By David Liechty
With irredeemable Greenbacks and precious metal coin circulating at identical legal, “dollar”, value (see Thompson v. Butler, 95 U.S. 694 at 696 (1878) , stating that “[a] coin dollar is worth no more for the purposes of tender in payment of an ordinary debt than a note dollar”), and with the 1861 suspension of payment still in effect with regard to state bank-issued notes, Gresham’s Law took effect. As Greenbacks and state bank notes declined in absolute value compared to minted coin, this coin disappeared from circulation. By 1862, copper-nickel pennies were the only coins left in circulation, and the Federal government filled the gap initially with stamps, tickets, and fractional paper notes (see Murray Rothbard, A History of Money and Banking in the United States, Mises Institute (2002), p. 126).
Some in Congress saw the lack of circulating coin as a threat to the government’s ability to sell bonds to fund the ongoing Civil War. Rather than require resumption of payment and allow over-issued bank notes to clear from the system, returning coin to circulation, Congress took a different approach to securing purchase of its bonds, fundamentally altering money and banking in the United States. In the 1863 and 1864 National Currency Acts (Act of 25 February 1863, ch. 58, 12 Stat. 665, ,superseded by Act of 3 June 1864 ch. 106, 13 Stat. 99). Congress authorized creation of a network of private national banks issuing paper money secured by government debt rather than coin. Debate on the constitutionality and expediency of these acts was considerable, with the 1863 Act passing the Senate by only two votes.
Each banks created under these acts was required to use at least one-third of its capital stock raised to purchase United States bonds, and to deposit these bonds in trust with the Treasury (§16, 13 Stat. 104). In exchange, the Treasury gave each bank notes, “secured by United States bonds”, to be “issue[d] and circulate[d] the same as money”, with the banks forbidden from issuing any other notes (§21, §23, 13 Stat. 105-106). The banks had to redeem these notes “in lawful money of the United States”, upon demand, on penalty of forfeiture or sale of their bonds by the Secretary of the Treasury, and the notes were made quasi-legal tender by allowing their use in all US government transactions other than payment of customs duties and interest on government bonds (§23, §46, 13 Stat. 106, 113). As the national banks so created could only increase the issuance of notes through purchase of government debt, the Acts formed an unprecedented link between banks and the United States government.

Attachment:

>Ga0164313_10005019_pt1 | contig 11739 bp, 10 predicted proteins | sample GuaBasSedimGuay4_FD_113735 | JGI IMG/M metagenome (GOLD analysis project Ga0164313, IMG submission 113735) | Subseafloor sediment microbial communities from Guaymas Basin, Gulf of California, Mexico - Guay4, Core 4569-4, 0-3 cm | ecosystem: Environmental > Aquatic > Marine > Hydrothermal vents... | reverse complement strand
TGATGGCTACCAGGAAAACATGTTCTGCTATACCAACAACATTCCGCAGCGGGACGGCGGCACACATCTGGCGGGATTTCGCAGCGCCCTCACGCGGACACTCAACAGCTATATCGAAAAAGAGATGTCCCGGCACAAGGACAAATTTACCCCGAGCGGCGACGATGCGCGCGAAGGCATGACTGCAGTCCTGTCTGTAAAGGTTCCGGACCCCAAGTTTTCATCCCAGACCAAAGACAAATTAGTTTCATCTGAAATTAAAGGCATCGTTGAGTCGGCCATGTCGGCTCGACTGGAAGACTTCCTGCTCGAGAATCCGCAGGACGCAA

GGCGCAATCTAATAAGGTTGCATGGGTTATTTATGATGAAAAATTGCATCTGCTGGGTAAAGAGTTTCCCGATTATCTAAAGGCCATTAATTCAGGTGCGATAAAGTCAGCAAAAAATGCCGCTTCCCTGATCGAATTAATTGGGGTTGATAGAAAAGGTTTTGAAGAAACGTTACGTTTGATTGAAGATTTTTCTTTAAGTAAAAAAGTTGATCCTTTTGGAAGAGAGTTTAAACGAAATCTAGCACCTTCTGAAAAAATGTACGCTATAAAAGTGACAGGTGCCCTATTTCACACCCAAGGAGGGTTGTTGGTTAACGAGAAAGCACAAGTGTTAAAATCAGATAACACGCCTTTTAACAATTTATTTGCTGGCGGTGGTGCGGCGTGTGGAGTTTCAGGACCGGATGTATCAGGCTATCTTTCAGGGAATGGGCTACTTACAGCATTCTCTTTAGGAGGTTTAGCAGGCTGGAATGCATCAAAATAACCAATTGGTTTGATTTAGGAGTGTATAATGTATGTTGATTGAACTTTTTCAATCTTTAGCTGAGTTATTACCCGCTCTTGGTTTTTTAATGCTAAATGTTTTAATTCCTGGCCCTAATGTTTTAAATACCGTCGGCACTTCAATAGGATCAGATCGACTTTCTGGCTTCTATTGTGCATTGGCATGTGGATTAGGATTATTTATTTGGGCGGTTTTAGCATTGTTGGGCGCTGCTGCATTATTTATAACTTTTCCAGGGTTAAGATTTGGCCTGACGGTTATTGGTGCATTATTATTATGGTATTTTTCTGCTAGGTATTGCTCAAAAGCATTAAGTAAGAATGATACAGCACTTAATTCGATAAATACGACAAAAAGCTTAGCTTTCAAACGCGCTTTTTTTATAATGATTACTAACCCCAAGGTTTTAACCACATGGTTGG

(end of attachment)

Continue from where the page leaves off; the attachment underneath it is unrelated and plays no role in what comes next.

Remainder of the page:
A three-tiered system of banks was created. Banks located outside one of seventeen named cities were required to keep “lawful money” on hand equal to 15% of deposits and circulating notes, but up to 60% of this “lawful money” could be in the form of demand deposits held by the bank with national banks located in the named cities (§31, 13 Stat. 108-109). Likewise, the banks in the named cities were required to have reserves equal to 25% of the value of all deposits and circulating notes, but could hold up to half of this reserve as deposits with certain national banks in New York City approved by the Comptroller (§31, §32, 13 Stat. 108-109). Since the banks receiving the deposits could count this money toward their own reserve requirement, this double- (or even triple-) counting effectively lowered the reserve requirement overall, greatly expanding the potential money supply.
Constitutionality of the National Currency Acts was tangentially addresses in Farmers’ and Mechanics’ National Bank v. Dearing, where the Supreme Court, deciding a related issue, stated in passing that “the constitutionality of the National Currency Act of 1864 is not questioned” (91 U.S. 29, 33 (1875) ).
The decentralized system of state-chartered banks issuing notes backed, at least nominally, by coin was supplanted by a national network of banks dependent on government debt. State-chartered banks continued to issue their own notes during this time, but of necessity began maintaining deposit accounts with national banks to redeem national notes. These banks effectively became a fourth-tier in the national fractional reserve system (Rothbard, History, p. 144). In 1865 ( Act of 3 March 1865, ch. 78, §6, 13 Stat. 469, 484, reenacted in Act of 13 July 1866, ch. 184, §9, 14 Stat. 98, 146), Congress levied a 10% tax on all state bank-issued notes, effectively shutting down competition from these banks and tying them completely to the national system. The Supreme Court upheld this tax in Veazie Bank v. Fenno(75 U.S. (8 Wall.) 533 (1869)).
David Liechty is an attorney who is currently studying for a Phd in Constitution Studies. He is interning with Solari this summer.